I have a piccolo mandolin that needs frets. the slots are approximately .013 - .014 inches. The customer brought it in with no frets. Has anyone worked on one of these? Were the original frets bar type or T type? It's made in Germany with a Marcelli tailpiece. I' like to leave the slots alone - not sure if the fret barber from Stew Mac can do this..Hate to spend $80 on a whim.
I have replaced the older square frets with silver sodder .Just a few at a time and that works.
I have a old marten neck that has no frets so I will have to make them the right width. I will roll the silver sodder to make it the right thickness.
I like - for another patient :)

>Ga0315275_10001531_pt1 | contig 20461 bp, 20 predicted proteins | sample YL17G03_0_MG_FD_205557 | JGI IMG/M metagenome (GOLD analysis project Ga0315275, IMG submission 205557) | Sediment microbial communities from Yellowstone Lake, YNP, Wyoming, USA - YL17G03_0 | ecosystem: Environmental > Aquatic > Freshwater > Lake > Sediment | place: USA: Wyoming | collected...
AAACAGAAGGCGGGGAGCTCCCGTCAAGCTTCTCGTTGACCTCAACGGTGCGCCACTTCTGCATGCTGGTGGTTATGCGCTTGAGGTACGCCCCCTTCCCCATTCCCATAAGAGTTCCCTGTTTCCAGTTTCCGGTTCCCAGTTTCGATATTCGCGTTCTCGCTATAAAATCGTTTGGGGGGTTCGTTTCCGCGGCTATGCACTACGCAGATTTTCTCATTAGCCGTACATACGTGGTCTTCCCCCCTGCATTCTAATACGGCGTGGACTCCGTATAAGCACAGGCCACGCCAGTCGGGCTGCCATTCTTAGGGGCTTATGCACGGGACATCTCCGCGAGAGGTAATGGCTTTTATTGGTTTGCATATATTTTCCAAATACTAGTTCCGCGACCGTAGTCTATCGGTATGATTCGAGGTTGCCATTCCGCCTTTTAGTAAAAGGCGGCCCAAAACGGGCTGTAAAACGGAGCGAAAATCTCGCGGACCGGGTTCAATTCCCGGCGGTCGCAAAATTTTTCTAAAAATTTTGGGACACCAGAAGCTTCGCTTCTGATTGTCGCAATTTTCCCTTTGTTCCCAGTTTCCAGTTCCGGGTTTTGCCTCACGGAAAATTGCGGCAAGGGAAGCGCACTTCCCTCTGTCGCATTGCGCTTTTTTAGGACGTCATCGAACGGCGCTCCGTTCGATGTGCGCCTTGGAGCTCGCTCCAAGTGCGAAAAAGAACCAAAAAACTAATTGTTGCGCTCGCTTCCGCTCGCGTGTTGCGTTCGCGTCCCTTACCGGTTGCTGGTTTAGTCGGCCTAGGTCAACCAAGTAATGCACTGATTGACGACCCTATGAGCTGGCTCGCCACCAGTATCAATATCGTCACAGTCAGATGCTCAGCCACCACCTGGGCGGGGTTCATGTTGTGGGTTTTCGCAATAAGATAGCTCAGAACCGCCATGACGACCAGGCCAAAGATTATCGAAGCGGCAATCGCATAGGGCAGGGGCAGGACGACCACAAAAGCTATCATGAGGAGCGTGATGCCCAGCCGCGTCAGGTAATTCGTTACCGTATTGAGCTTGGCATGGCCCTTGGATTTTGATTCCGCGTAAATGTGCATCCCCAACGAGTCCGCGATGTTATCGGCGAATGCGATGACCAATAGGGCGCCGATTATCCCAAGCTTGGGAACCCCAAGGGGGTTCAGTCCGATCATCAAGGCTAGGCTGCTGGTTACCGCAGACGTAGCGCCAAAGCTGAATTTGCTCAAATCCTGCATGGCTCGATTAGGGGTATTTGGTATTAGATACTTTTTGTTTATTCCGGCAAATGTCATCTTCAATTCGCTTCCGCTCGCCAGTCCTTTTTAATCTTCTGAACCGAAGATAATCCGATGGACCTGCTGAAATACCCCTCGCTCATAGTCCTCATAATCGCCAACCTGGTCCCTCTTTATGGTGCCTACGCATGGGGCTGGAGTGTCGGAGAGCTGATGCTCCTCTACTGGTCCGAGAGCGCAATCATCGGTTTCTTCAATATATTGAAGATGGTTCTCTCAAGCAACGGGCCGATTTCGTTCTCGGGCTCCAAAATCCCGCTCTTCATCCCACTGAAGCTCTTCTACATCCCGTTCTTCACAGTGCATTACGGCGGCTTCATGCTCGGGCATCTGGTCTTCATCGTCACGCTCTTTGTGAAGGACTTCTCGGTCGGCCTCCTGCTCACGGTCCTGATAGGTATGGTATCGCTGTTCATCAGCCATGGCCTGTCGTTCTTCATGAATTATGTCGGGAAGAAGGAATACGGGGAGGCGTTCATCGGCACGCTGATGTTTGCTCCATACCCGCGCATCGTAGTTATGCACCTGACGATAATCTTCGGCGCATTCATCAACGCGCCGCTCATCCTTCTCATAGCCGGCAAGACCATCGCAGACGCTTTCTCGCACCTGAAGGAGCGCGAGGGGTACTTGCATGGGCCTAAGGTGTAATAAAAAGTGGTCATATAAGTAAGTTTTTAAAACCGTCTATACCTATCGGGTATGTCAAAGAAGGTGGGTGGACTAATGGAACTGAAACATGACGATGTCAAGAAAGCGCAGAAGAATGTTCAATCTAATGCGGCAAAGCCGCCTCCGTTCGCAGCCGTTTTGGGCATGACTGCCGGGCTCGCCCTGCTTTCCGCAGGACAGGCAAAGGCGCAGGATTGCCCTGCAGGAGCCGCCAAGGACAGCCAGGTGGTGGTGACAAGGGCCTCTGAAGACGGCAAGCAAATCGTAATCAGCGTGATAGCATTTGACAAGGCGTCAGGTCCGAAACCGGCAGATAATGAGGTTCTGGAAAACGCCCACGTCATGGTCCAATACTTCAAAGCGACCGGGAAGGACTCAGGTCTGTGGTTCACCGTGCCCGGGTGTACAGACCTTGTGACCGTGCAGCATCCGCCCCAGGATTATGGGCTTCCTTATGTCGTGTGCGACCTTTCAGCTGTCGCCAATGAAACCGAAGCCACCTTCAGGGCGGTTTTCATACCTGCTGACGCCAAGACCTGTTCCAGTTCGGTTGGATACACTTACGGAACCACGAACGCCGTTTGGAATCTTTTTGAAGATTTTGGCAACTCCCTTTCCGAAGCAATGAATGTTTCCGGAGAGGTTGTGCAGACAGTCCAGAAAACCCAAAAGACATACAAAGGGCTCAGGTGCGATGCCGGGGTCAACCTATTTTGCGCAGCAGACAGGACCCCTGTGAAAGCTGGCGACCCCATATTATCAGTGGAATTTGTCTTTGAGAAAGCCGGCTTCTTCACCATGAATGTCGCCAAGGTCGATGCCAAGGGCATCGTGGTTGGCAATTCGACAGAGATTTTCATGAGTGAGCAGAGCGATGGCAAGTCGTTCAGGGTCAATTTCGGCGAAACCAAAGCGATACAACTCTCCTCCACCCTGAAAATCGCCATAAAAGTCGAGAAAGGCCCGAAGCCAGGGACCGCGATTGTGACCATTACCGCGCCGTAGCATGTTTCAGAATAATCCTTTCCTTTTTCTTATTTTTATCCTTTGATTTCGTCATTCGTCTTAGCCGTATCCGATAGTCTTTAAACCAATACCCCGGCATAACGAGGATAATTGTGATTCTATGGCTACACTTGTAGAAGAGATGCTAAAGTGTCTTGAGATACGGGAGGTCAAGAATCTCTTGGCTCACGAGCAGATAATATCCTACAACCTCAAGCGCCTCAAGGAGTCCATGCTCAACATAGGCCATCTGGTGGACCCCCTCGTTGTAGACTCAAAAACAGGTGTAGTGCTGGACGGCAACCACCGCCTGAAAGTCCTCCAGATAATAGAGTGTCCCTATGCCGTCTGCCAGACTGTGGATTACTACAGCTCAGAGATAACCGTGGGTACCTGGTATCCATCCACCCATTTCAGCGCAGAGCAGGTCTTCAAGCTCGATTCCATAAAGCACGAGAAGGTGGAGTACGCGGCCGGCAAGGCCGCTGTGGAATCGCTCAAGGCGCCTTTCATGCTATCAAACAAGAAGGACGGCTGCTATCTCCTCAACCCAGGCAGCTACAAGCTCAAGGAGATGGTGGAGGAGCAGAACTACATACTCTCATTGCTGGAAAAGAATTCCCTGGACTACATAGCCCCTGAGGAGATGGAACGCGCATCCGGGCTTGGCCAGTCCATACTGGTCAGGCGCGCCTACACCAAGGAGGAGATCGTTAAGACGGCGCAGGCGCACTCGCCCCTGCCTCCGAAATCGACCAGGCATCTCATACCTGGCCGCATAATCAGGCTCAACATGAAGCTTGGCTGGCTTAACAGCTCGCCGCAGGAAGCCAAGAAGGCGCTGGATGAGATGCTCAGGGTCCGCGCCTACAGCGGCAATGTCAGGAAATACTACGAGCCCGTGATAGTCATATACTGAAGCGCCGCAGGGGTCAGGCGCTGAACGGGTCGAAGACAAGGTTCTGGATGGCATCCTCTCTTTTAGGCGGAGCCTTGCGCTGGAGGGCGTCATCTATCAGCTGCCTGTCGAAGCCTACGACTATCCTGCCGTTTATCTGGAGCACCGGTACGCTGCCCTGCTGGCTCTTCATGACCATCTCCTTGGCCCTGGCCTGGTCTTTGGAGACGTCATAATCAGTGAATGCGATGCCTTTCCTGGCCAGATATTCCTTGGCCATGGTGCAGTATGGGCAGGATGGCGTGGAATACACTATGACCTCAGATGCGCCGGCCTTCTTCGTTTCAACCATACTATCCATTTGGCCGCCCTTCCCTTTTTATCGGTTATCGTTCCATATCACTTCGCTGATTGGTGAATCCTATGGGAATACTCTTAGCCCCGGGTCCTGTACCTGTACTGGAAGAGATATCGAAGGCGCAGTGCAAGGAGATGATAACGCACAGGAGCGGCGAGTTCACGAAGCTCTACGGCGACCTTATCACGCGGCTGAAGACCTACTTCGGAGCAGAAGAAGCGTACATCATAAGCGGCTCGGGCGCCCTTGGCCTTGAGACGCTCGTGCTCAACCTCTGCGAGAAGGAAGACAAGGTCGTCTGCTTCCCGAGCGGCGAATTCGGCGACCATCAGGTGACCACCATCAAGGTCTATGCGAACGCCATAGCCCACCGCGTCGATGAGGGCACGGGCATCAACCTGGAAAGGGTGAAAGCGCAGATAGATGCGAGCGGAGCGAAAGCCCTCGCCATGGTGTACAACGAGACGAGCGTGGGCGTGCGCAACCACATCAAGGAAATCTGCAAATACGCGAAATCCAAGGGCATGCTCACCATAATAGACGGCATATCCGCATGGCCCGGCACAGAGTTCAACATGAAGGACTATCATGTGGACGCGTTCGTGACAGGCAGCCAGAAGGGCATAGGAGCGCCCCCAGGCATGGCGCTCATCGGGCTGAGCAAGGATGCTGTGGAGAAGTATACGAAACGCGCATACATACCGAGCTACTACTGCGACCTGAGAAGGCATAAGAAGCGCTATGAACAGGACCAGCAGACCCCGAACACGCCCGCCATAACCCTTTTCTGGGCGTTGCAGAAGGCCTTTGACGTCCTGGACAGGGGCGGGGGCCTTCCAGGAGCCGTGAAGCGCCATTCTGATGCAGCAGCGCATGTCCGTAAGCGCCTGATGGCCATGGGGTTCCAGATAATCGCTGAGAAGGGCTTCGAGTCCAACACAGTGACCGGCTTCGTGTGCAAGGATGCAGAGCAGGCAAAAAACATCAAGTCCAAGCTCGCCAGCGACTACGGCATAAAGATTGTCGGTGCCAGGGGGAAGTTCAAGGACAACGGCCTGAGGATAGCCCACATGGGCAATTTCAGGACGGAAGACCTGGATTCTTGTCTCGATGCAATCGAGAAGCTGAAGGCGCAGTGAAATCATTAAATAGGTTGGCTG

By far the easiest thing to do is cut the fret slots wider and re-fret it with easily available fret wire. This piece likely has little value, why spend a lot of time dolling up fret wire? Fret saws are inexpensive, if you don't already have one. What if/ when it comes back for another fret job? Make it easy on yourself and the next person. My 2 cents anyway.
I'd say T-frets. Slots that size would take bar fret wire so skinny as to be more than a bit nasty to play, so I'd not hesitate to recut the slots to fit regular modern mandolin T-frets. . .
T frets with wider slots gets the prize - bar frets that narrow just doesn't seem right.
The slots a lot wider than any T slot
0.014" is really narrow Ron
I'm with the other folks here. Why go to all that trouble? The instrument is not worthy of a museum restoration , so why kill yourself doing this work? Widen rye slots and put in some regular fret wire...